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Anti-Depressants Are Useless and Dangerous

Beyond Antidepressants – Nutritional Psychiatry is Changing The Way We Treat Mental Illness

Food access in the developed world has never been better – we have greater access to nutritionally-dense foods than ever before. But this doesn’t mean we’re actually nourished – or happy. The typical American diet consists of heavily processed foods that are packed full of sugar and contain artificial additives – a recipe for poor physical and mental health.

Nutrient deficiencies exacerbate depression, anxiety, bipolar disorder, schizophrenia and ADHD. It makes sense – the brain can’t function optimally if it’s deprived of the nutrients it needs. In 2017, a cross-sectional study found that adults who ate fast food more than three times a week were more likely to experience extreme levels of ongoing mental distress. The diets that were associated with the worst mental health issues were devoid of essential nutrients and rich in omega-6 fatty acids and trans-fats – these types of fats are associated with low-grade inflammation, and eating them can cause symptoms of anxiety and depression. The study also found that adults who ate a clean diet rich in antioxidants and low in carbohydrates experienced better mental health1 – they were definitely not eating the standard American diet.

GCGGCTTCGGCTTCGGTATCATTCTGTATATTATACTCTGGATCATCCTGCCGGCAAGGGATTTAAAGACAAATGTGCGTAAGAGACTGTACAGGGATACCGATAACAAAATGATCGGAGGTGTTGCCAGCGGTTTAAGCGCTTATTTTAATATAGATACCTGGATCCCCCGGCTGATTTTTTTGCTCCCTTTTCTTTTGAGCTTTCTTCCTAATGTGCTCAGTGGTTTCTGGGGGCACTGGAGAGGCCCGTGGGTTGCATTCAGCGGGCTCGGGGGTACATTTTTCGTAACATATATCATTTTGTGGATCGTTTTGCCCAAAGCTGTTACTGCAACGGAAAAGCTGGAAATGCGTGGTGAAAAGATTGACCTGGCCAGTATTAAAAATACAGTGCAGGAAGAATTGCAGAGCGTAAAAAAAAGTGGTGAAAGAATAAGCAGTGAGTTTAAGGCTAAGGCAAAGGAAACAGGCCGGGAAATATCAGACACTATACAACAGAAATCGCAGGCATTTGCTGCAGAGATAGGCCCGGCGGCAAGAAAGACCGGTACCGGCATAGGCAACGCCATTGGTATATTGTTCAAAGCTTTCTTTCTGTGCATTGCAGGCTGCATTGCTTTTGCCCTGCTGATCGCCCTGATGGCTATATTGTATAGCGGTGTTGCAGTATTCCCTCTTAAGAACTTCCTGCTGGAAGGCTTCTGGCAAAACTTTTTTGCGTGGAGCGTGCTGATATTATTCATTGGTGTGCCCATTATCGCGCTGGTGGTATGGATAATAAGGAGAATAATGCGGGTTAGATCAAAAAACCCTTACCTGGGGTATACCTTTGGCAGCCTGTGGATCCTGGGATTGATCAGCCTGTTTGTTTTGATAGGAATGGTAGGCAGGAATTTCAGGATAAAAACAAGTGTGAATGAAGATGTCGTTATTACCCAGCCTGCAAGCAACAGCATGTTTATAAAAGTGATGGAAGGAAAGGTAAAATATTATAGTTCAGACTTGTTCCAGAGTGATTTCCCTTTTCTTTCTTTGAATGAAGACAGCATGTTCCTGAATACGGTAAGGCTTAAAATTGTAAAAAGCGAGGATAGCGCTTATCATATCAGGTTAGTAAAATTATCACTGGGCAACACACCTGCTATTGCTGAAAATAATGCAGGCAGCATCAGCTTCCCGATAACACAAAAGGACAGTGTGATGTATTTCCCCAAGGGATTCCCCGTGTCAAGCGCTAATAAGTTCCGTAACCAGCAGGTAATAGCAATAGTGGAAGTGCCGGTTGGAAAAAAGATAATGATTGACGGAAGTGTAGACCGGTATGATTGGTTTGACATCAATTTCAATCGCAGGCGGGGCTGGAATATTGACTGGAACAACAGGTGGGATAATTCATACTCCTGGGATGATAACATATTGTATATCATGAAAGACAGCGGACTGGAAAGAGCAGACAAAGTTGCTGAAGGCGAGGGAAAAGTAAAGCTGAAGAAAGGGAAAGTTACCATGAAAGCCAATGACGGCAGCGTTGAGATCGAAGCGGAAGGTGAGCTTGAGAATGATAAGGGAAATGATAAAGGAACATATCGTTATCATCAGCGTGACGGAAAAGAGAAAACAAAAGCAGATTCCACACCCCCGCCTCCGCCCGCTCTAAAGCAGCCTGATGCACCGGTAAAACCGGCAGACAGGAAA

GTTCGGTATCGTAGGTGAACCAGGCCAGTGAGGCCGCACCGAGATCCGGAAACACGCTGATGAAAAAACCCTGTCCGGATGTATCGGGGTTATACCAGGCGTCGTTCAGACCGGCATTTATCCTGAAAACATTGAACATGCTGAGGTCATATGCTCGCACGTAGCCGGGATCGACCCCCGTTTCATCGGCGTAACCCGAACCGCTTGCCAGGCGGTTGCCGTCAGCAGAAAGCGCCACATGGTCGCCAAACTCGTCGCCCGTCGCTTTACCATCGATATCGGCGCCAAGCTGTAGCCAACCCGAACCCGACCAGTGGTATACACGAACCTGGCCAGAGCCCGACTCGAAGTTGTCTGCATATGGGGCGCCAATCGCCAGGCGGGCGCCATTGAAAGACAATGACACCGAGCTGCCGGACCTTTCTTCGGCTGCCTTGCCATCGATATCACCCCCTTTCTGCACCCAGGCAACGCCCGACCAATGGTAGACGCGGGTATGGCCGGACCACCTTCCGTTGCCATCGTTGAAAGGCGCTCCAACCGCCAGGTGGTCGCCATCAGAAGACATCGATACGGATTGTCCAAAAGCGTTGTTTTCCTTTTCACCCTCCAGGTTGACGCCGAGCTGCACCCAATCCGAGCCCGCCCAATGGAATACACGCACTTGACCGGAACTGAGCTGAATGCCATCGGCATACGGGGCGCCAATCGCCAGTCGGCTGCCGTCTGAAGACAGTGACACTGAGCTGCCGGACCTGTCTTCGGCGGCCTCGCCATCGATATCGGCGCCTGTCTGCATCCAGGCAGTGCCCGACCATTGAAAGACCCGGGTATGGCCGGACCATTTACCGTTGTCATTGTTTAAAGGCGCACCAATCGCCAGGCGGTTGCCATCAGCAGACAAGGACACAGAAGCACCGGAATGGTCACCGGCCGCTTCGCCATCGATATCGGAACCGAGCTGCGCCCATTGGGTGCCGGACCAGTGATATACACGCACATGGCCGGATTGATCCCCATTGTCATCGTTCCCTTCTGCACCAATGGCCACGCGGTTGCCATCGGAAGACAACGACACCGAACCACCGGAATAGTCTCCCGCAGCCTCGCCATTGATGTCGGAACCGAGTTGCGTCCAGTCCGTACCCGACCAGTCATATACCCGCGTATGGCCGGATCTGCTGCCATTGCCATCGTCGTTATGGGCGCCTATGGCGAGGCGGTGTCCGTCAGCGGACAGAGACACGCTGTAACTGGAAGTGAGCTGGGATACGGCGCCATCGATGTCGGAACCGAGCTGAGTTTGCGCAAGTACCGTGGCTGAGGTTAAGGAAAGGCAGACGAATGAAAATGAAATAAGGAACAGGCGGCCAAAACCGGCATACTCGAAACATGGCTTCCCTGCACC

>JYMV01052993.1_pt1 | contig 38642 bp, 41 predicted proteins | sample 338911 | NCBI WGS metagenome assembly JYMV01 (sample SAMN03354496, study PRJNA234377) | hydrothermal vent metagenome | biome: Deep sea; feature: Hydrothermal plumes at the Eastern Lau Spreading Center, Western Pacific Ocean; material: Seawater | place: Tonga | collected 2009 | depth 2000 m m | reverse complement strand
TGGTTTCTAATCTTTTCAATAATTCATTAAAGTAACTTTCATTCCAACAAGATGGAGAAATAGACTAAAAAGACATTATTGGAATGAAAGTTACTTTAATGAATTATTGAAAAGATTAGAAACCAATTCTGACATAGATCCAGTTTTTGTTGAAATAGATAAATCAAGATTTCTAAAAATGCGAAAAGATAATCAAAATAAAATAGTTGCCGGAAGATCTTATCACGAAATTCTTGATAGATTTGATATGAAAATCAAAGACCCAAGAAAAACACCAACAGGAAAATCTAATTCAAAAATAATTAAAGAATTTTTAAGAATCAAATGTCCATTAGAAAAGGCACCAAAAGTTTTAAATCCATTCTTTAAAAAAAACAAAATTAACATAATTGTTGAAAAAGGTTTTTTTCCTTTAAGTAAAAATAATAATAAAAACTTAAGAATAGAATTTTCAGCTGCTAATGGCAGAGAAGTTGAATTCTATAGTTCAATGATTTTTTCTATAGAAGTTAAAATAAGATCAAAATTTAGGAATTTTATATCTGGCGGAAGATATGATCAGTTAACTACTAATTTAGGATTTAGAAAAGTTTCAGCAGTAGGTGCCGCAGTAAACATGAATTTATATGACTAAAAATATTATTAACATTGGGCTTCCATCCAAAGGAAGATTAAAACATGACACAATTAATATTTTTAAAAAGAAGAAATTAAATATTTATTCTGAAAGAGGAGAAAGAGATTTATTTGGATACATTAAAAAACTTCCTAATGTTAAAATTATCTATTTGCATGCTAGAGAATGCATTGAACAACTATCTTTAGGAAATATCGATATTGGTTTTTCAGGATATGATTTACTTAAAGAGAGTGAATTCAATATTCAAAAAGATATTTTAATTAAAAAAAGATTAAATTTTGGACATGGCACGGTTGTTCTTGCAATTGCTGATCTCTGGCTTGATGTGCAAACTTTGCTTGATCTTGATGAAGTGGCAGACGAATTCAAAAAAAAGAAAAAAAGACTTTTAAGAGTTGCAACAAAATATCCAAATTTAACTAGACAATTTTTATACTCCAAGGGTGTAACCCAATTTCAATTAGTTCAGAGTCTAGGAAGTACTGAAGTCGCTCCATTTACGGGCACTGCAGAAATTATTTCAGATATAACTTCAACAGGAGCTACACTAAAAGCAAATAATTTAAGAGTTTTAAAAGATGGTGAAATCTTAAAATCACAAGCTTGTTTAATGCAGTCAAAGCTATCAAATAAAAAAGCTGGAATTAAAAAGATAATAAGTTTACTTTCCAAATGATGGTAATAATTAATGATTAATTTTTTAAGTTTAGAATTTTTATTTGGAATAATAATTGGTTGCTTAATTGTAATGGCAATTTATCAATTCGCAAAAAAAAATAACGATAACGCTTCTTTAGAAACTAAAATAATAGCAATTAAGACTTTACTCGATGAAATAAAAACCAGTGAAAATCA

Mainstream medicine has been slow to catch on to what nutritionists have understood about food and mood for decades. Psychiatrists are noticing the steadily growing body of evidence that shows that nutrition is fundamental to good mental health2 – but they’re still seeing dietary changes as a complementary therapy rather than a primary treatment. Antidepressants are still the go-to treatment, when the most effective – and safe – intervention is actually nutritional advice.

Anti-Depressants Are Useless and Dangerous

Beyond Antidepressants - Nutritional Psychiatry is Changing The Way We Treat Mental Illness